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Cattle Herding Robots: Advancements with Farming

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Cattle Herding Robotic Technology


Cattle need to spend quality amount of time grazing outdoors and then herded safely back. Herding cattle requires patience, awareness of flight-zone, and understanding cattle behavior. These skills have been passed from man to dogs in many parts of the world over the last few decades.

However, expansion in the size of the herds has increased the work and amount of time spent on the farm by the dairy farmer. They know that proper herd management will have an effect on the potential profits; therefore, farmers are quite eager to implement new technology so as to ease their workload.

This article looks at innovative robotic technology that has the capacity to revolutionize cattle herding and dairy farms.

Image credits: Photos.com. 

Cattle Herding Robotic Technology

Recently, a team of researchers from the Australian Center for Field Robotics (ACFR) and the Dairy Science Group at the University of Sydney, constructed a prototype cow-herding robot called Rover. This robotic cow herder is a four-wheeled unmanned ground system and was successfully introduced into a herd. The cows readily accepted the Rover because it moved at the pace of the cows. This is said to help reduce lameness among the cattle.

Human and canine herders tend to be fast and sometimes impatient causing the cows to be stressed.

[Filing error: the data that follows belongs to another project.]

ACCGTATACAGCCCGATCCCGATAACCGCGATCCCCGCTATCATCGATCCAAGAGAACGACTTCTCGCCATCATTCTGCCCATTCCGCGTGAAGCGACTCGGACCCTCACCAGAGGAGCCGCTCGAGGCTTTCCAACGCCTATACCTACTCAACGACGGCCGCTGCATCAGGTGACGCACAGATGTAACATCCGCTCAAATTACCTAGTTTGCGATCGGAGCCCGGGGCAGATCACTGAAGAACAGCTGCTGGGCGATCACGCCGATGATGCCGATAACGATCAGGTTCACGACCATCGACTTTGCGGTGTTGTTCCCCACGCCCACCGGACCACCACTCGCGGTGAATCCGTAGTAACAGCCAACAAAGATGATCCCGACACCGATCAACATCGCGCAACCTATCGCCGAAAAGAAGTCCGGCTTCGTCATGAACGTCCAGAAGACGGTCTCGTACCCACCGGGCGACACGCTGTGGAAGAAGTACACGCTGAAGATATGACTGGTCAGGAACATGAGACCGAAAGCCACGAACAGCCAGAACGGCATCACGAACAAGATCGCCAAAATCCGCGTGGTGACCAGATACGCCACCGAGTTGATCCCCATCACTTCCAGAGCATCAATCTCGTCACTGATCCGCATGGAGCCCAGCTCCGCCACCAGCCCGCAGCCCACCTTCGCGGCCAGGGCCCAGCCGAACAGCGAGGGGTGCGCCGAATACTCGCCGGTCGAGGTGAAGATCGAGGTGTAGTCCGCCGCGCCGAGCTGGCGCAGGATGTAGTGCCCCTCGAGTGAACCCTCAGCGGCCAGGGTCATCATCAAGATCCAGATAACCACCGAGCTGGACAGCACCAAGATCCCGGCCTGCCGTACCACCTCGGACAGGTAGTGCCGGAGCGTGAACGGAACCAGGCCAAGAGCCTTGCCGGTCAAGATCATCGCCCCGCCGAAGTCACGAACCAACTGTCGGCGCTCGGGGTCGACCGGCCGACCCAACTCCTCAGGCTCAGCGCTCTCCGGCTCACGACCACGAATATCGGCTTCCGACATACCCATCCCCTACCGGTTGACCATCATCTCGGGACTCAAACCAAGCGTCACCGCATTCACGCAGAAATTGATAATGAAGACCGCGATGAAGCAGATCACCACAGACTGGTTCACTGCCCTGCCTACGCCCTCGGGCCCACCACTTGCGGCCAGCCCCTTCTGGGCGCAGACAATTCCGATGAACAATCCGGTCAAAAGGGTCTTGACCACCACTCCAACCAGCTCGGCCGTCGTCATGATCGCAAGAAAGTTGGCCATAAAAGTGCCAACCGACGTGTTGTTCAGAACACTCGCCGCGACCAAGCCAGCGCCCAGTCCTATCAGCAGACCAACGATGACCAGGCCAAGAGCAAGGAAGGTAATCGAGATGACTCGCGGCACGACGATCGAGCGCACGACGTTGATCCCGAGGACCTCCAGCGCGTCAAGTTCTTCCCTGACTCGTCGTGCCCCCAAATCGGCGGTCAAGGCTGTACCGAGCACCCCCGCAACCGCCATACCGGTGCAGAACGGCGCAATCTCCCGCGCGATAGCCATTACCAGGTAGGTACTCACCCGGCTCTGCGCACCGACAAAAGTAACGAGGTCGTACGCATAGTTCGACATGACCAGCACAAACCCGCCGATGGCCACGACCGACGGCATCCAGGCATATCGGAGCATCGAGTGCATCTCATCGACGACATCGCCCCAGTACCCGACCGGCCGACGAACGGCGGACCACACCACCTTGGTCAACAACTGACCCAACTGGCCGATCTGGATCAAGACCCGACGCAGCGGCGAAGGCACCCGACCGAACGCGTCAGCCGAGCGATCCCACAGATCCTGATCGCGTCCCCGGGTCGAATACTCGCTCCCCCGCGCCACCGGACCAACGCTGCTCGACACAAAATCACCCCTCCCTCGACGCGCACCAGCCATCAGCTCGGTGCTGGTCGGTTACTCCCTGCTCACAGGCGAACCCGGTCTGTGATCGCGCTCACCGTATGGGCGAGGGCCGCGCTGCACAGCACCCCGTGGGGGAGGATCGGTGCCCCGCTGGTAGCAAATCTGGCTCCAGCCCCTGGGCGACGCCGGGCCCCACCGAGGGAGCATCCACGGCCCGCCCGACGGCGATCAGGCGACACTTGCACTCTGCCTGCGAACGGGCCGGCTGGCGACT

The prototype was accepted by the Dairy Research Foundation, which has approved funding for an improved version of the robot.

The new and improved Rover will be fitted with sensors, cameras and LiDAR devices and designed with functions such as:

  • Full automation
  • Ability to differentiate between cows and inanimate objects such as fences
  • Ability to identify cows that are lying down and unable to stand (then alert the farmer)
  • Ability to identify movement of cows in the right direction against simply wandering around.

Researchers have suggested other probable functions that can expand the Rover’s functionality to a new level. Some of them are listed below:

  • Rover can be used to herd the cows to the milking zone one at a time rather than being herded by a human all together. 
  • Apart from herding, it can be used to gather data regarding quality of the soil, detect damage to fences, and check water troughs. 
  • At night, it can monitor the maternity paddock to spot any cows that are due to calve.


As many countries such as Australia are facing a severe shortage of farm labor, the ideal solution would be the application of robotic technologies.

Robotic technologies such as Rover will help ease some of the time-consuming workload faced by farmers today and provide them some leisure time to spend with family.

Dr. Kendra Kerrisk, a dairy researcher and associate professor working with the Rover project, stated that although the research is in its early stages, robotic technologies will certainly transform dairy farming in the coming years. 



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